Florida Record

Sunday, December 15, 2019

Panel launches effort to nominate two new Florida Supreme Court justices

State Court

By Michael Carroll | Dec 2, 2019

General court 02

The process to nominate two new justices to the Florida Supreme Court swung into high gear during Thanksgiving week after justices Barbara Lagoa and Robert Luck gained U.S. Senate approval to serve on a federal appeals court.

The Senate confirmed President Trump’s nominations of Lagoa and Luck to the U.S. Court of Appeal for the 11th Circuit last month. The confirmation of Lagoa and Luck leaves vacancies on the state’s high court that Gov. Ron DeSantis will fill through a nomination process that was just set in motion.

Luck was confirmed on a 64-to-31 vote, while U.S. senators approved Lagoa’s appointment on a vote of 80 to 15.

In a letter sent to the chairman of the state Supreme Court Judicial Nominating Commission (JNC) on Nov. 25, the governor’s general counsel, Joe Jacquot, requested that the JNC be convened to select qualified attorney candidates to fill the vacancies.

“The governor prefers submission of the maximum number of nominees (12) for these vacancies,” Jacquot said in the letter.

Governor’s Office spokesman Cody McCloud explained the timeline for the nomination process in an email to the Florida Record:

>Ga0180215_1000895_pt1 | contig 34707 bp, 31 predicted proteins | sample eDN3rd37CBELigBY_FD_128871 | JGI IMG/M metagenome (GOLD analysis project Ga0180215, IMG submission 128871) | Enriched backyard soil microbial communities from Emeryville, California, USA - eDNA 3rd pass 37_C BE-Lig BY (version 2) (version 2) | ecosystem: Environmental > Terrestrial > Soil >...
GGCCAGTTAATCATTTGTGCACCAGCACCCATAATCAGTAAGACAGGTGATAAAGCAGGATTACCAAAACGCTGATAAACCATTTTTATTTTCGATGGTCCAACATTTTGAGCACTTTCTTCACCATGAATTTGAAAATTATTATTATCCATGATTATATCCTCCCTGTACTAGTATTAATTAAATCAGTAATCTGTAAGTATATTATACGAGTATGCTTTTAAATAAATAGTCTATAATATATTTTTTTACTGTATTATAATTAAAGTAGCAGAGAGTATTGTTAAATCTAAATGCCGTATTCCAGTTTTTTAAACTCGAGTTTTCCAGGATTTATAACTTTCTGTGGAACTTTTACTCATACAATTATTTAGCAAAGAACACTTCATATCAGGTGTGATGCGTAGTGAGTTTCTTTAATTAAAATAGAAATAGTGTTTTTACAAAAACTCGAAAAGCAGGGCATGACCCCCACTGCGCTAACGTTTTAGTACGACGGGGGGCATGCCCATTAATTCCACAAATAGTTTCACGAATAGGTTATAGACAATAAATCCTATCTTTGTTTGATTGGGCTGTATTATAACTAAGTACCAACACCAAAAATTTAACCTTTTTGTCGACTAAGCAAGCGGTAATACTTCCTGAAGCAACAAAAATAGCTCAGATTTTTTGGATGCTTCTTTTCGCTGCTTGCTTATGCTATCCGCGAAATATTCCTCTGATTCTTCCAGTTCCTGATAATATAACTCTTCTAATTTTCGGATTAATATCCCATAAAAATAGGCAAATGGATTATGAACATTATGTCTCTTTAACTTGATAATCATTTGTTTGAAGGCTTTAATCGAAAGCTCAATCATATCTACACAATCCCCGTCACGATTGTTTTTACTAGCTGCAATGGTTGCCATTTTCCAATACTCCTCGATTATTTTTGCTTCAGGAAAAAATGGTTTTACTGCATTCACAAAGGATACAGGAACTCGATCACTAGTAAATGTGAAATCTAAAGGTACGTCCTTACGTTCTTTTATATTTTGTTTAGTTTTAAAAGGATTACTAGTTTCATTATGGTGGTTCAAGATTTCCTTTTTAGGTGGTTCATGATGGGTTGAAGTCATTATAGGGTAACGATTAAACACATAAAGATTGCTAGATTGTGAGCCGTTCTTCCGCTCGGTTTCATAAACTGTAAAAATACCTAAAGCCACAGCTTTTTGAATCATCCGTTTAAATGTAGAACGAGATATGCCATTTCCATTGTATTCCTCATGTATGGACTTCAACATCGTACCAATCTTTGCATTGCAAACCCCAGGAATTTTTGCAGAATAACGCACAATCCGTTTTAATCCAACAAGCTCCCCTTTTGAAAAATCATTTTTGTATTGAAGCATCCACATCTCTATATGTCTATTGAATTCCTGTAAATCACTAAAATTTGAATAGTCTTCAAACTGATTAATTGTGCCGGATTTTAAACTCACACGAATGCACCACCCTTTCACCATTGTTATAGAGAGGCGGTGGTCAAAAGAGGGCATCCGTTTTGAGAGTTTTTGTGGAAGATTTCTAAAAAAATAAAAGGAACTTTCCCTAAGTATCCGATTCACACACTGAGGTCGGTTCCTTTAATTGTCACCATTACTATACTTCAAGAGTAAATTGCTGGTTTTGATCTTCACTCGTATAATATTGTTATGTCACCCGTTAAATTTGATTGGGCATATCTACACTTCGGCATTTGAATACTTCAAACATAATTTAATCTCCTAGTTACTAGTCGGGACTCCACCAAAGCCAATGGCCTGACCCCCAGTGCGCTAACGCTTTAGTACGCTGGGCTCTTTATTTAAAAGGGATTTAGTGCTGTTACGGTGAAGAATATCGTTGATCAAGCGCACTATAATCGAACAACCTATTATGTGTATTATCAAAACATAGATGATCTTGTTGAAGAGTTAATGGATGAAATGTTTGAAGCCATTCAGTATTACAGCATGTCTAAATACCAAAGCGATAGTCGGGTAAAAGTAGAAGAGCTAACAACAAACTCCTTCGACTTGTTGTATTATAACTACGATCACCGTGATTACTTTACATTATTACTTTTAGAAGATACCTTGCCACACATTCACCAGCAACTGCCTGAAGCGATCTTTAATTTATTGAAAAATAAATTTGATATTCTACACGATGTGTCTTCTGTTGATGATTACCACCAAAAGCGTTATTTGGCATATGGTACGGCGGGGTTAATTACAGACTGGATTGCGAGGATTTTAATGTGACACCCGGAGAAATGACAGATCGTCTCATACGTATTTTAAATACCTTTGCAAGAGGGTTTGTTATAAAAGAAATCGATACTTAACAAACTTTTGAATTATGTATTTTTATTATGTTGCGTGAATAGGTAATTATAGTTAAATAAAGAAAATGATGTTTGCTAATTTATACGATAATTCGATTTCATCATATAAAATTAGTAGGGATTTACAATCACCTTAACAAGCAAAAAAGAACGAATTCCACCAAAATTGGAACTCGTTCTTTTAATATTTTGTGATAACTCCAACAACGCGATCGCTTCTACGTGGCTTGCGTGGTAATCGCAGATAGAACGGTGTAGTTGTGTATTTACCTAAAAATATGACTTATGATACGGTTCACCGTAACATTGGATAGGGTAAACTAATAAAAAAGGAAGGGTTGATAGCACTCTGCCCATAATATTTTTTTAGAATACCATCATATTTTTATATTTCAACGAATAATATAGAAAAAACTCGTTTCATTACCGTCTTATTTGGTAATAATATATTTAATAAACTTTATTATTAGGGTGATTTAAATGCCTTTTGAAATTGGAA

“(The JNC) has 60 days to provide recommendations to consider for the Florida Supreme Court,” McCloud said. “Upon receiving the list of recommendations from the JNC, Governor DeSantis has 60 days upon which to make an appointment.”

Currently, the Supreme Court JNC has nine members, consisting of five appointed directly by DeSantis and four whose names were submitted by the Florida Bar. The newest member of the JNC will be Harout Samra, a conservative Miami lawyer associated with the Federalist Society, who was appointed by DeSantis on Nov. 25.

The Florida Bar announced this past week that the JNC would be accepting applications for Supreme Court nominations through Dec. 24. From those applications, the commission will determine who to interview and recommend to the governor.

Based on the high court’s current membership, at least one of the nominees has to be a resident of the state’s Third Appellate District, which consists of the southern tip of Florida, according to the Florida Bar.

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